One night we stayed with a family that rents out a room, but because of its location, sees almost no tourists. Their house and lifestyle were probably very typical of people up in the mountains. The house was about 15 feet square and divided in half between sleeping area and living area. The large room was very dark, with only one small window covered with plastic. The fireplace was just a three-foot square section of the floor with no chimney; the smoke just vented out holes in the ceiling. All the cooking was done over this open fire on a small metal three-legged pot holder. There were no counters for preparing food, so it was all done on the floor. There was no running water Ė it had to be carried up from the river in milk cans. They didnít use chairs, they sat on the floor. There was also no outhouse, but there was a field. It seems like itís best described by what it doesnít have. Besides burning wood, they also burned yak dung. (Yaks are basically just huge boring cows, kind of like Germans.) You would expect burning yak dung to be fragrant, but surprisingly it isnít. Next to the peopleís bed there was a five foot pile of dried yak dung, and you couldnít smell it. (But you still imagined that you could smell it.)
As we were finishing the trek we came across a Dutch woman who had developed a bad case of pneumonia and was being carried out on the back of porters. It was really amazing. This woman was about 5í 10" tall and weighed about 150 pounds, and the guys carrying her were about 5í 5" and 130 pounds. They put a strap around the womanís rump and over their head, which is how they carry everything. They had to tie the womanís legs in a bent position to keep them from dragging on the ground. The trail was so steep in parts that it would be hard walking without carrying anything, and it was an amazing feat that these guys could carry her. As I passed some 16 year-old porters taking a break I lifted their packs to feel the weight and literally could barely lift them.
Just by chance we were offered a ride back to Kathmandu in the same British Embassy jeep instead of the public bus. And I suppose it was, in a white-knuckled, clenched butt-cheek sort of way. After about five minutes of careening wildly around blind corners and swerving to miss pedestrians, our nerves were already shot, and the driver turns around and says, "Iíve never been on this road before." Oh, thatís comforting, you putz - maybe you should think about slowing down. One of the mysteries of the third world is that no one is ever in a hurry until they get behind the wheel and then they become lunatics.
Nepal has a population of 18 million, and it is one of the poorest countries in the world. In a magazine, I came across some statistics comparing about 45 countries, both third world and industrialized, and itís really interesting. The average income in Nepal is $170 a year, ahead of only Afghanistan at $150 and Cambodian at $110. The U.S. is $22,000. Nepalís literacy rate is 26%. Most western countries have between 400 and 600 people per doctor - Nepal has 20,000. Not surprisingly, their infant mortality rate is 118 for every 1,000 births, compared to 8 per 1,000 in the U.S. Even Bangladesh has a better rate than Nepal.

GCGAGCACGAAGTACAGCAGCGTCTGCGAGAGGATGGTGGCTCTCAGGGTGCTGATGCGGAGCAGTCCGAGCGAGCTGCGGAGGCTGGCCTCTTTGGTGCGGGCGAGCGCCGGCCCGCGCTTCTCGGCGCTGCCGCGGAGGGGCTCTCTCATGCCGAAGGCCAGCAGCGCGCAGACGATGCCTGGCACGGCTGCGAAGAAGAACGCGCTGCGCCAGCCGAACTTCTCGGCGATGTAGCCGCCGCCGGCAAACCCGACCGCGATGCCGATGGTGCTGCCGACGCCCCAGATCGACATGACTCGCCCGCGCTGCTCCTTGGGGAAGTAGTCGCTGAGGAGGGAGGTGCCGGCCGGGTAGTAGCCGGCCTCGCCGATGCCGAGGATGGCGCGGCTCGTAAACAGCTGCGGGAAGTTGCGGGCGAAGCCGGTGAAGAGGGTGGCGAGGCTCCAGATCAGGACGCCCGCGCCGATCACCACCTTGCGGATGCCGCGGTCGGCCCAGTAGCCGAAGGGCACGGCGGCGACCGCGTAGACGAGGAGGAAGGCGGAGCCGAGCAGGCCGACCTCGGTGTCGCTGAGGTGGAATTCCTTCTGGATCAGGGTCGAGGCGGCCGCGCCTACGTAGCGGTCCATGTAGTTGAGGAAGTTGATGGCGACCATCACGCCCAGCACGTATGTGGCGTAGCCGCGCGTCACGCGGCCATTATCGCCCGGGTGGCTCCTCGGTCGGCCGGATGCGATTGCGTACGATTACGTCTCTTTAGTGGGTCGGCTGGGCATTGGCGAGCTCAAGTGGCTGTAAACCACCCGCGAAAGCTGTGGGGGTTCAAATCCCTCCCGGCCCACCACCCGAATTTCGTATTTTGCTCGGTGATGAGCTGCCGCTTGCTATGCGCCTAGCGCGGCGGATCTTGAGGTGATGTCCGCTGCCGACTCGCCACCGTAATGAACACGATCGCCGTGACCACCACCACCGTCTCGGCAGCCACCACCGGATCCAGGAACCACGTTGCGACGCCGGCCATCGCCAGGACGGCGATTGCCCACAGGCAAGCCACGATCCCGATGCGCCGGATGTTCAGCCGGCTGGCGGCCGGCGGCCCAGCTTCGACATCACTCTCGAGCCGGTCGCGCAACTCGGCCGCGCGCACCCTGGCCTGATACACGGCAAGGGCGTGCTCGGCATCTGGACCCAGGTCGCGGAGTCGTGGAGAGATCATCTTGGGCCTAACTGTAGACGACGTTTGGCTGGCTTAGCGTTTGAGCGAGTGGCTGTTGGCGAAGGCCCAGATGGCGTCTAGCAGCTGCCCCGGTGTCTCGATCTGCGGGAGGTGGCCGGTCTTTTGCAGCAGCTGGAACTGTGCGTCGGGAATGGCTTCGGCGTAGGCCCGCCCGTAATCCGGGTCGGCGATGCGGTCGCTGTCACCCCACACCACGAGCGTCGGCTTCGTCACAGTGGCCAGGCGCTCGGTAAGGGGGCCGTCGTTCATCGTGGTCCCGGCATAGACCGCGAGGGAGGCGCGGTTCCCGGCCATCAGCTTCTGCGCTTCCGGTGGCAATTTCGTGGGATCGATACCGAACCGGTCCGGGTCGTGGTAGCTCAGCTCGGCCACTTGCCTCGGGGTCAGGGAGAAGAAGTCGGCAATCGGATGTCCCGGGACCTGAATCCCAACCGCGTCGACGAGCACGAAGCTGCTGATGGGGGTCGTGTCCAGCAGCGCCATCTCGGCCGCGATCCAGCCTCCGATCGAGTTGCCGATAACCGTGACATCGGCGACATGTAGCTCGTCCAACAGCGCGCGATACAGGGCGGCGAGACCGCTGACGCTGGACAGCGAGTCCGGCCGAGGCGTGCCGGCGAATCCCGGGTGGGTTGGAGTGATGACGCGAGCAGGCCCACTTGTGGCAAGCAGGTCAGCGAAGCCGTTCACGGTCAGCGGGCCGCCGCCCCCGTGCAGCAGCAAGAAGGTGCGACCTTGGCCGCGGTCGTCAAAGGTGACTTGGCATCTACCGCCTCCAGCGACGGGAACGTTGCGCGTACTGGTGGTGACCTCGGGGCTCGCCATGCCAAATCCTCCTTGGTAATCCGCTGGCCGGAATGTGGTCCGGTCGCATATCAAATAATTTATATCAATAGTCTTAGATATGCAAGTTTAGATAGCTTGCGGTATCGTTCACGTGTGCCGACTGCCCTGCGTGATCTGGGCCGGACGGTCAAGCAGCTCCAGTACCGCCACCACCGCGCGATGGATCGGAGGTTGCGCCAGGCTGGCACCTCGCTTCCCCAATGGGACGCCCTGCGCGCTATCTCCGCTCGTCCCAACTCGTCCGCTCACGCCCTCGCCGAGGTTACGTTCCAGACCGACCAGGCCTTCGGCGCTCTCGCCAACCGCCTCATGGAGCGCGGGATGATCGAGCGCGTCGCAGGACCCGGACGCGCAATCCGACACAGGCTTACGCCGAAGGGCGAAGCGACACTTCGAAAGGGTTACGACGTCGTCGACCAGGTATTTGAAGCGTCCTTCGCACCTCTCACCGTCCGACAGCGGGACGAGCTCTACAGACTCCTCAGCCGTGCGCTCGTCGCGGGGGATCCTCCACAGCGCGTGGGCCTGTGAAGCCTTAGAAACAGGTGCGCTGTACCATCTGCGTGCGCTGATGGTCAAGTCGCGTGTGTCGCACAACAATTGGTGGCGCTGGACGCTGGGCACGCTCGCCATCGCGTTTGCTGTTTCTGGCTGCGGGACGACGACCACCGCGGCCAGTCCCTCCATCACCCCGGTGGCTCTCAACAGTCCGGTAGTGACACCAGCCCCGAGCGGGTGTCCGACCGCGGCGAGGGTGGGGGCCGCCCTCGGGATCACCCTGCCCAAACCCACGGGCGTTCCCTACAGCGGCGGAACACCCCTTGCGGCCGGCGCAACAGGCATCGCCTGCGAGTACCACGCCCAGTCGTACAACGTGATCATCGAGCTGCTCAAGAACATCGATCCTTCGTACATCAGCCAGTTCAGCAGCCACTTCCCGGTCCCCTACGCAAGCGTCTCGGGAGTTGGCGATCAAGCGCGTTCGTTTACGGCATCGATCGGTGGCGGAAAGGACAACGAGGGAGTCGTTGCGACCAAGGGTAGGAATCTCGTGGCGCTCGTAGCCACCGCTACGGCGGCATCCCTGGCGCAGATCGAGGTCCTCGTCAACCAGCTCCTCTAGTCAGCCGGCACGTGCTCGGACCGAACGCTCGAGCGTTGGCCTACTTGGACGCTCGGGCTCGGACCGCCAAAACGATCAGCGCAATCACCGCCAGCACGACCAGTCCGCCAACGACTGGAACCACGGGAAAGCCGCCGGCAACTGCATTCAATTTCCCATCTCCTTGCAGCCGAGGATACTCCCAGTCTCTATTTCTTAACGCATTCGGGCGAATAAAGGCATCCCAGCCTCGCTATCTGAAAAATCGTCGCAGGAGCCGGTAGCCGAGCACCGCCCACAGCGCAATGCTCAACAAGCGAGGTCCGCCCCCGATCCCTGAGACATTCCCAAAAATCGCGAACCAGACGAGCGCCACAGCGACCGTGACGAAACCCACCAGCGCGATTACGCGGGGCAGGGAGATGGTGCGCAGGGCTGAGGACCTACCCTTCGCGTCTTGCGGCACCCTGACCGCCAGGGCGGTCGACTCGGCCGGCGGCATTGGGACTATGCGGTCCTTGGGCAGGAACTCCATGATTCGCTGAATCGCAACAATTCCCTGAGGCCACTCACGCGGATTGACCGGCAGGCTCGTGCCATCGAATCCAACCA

After a two month stay I left Nepal on a marathon journey by bus and train to southern India. The trip took 82 hours, including a 56 hour train ride. The funny thing about the train ride is that I enjoyed it. I was in India for only a week, but liked what I say. I had the cheapest meal Iíve had to-date. Itís called a thali, and itís a banana leaf placed on the table with a pile of rice and four or five kinds of curries, most of which are loaded with chili. Thereís no silverware, you eat with your hands, and when youíve finished the first helping, they just bring more. The cost of this is 23 cents.
I flew from India to Sri Lanka and spent a month here, including Christmas and New Year. I celebrated by sunbathing on the beach. Certainly the single most interest thing I saw here was an exorcism. It was an all-night affair (I only lasted til 2 AM) and looked exactly like voodoo scenes you see in movies, complete with frenzied fire-dancing and a dance with a live chicken on a guyís head. At one point the 16 year-old girl who was possessed (the possessee?) was dancing around like she really was possessed, and after she recited some kind of verses in front of a picture of Buddha, she fainted. She seemed to be looking a little better by the time I left.
In two days Iím leaving to go scuba-diving in the Maldives for a week, then Iím back to India for a couple of months. Iíll end this letter with a quote from "Riding the Iron Rooster, By Train Through China" by Paul Theroux, which describes so well how I feel about my travels:
"This Chinese trip was so long and it had claimed so much of me that it stopped being a trip. It was another part of my life; and ending the travel was not a return but a kind of departure, which I regretted."
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All everything © 1997 by Dave Adair.